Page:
As we celebrate Labor Day this month in the US, it is worth reflecting on the past, present and future of the labor force and its role in shaping modern society. The labor movement really took off in the 19th century along with the industrial revolution, where one begat the other. Today, we are clearly in the midst of another revolution beset by advances in intelligent and affective computing.
How can a post-labor society create a sense of identity when the connection between labor and our identity is so strong? Fred Wilson sees this as a challenge and an opportunity, pointing that one of the answers is to offload tasks to automation and machine learning so that humans can address other challenges that require critical thinking abilities.
Companies, from Spotify to Tinder are using affective algorithms to learn user behavior and present them with individualized, contextualized experiences. Over time, these models become smarter as they identify and improve (not unlike a simple human) their capabilities. As they learn to overcome bottlenecks, human input becomes less and less necessary.
In the recruiting industry, the process of hiring the right employee is fraught with inefficiencies that result directly from the limited cognitive capacity that recruiters have. The three elements they are given--the CV, cover letter and job application-- offer an incomplete profile of a candidate and almost no insight as to whether they will meet the current. If the hiring company is in a fast-paced environment- say, the high tech world- anticipating future needs is an even bigger challenge.
Given the grave consequences of hiring the wrong person (and the potentially unlimited upside of hiring the right one), the hiring process cannot be left to humans alone. Relink saw this issue and put together an algorithm that combs through massive data sets of applicants and uses preset criteria to match them with certain recruiters and companies- similar to what Tinder does with matches. A smart algorithm has an unlimited capacity for identifying trends and providing accurate job recommendations and while it is contingent on candidates accurately self-reporting, early tests indicates that it is more accurate and efficient than humans at matchmaking recruits.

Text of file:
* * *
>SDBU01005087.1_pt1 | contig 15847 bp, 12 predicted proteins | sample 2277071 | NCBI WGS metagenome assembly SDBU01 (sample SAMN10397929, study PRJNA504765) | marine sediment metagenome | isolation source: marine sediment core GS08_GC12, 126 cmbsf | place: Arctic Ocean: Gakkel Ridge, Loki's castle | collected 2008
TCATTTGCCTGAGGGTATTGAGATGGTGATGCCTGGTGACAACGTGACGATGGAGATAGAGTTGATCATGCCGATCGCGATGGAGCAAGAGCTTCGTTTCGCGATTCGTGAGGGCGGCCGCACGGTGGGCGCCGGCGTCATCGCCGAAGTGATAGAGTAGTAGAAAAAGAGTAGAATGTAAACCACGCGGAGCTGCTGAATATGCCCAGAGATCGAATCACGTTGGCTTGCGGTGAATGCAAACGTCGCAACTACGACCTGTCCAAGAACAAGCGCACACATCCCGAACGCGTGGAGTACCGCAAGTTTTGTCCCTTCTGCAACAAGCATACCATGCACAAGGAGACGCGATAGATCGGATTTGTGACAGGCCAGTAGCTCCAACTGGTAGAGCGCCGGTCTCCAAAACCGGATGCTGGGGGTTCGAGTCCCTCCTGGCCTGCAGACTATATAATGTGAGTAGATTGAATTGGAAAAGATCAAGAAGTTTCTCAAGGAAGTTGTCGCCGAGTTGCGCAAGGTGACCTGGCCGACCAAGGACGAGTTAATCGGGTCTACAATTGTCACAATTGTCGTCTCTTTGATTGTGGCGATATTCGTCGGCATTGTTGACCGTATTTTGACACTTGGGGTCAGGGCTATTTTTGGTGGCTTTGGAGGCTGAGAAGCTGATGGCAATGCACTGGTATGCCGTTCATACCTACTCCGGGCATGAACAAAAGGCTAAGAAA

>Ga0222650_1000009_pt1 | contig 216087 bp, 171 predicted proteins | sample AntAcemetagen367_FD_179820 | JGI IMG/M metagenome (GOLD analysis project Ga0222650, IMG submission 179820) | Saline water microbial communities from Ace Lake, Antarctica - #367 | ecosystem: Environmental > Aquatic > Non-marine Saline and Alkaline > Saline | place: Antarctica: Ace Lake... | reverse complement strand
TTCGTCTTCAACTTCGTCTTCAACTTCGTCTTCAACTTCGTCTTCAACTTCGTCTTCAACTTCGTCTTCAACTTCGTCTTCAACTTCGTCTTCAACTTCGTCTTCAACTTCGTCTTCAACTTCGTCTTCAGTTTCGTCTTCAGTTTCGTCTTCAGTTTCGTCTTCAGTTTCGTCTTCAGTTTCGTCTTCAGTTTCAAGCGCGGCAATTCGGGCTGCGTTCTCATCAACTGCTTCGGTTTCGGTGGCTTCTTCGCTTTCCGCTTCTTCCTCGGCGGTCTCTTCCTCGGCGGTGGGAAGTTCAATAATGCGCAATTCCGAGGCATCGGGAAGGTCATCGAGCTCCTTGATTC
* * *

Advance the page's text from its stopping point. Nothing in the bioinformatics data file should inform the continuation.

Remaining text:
More than a decade ago, similar uses of machine learning were being applied to the world of finance. Jaffray Woodriff, founder of QIM, manages an asset base of $2.5 billion through a data science approach. The fund uses predictive modeling techniques to systematically make investment decisions. Their returns speak for themselves; QIM has achieved a net annualized return of 21% over the past 8 years, making the fund a leader in the CTA fleet.
Human behavior is at the crux of the algorithms that QIM and others use; their models are able to pick up on these behavioral patterns and seek to predict what's going to happen in the next 24 hours. While factors affecting prices change around the clock, human reactions to them change in certain subtle ways. The 10,000 mathematical formulas that make up their algorithm, use machine learning each with "flavors of favorite quant inputs, orthogonal to data points like volatility and price momentum" to spot and anticipate patterns in various commodity prices.
The true beauty of technology is that it truly allow us to do more with less; rewriting the plan of the world and changing long-held paradigms. Machines are not going to take over the world- they will just shake up every conceivable aspect of it. While for the foreseeable future, deep-learning machines will remain pattern-recognition engines, the potential for them to learn and improve upon themselves is endless.
With that, us wonderful humans will have much more time to dedicate to important activities, be they high-level thinking or spending time with loved ones. With the advent of such forces, it will truly be possible to ruthlessly guard out time; a finite resource that money cannot buy more of. Thankfully, it can buy servers and machines.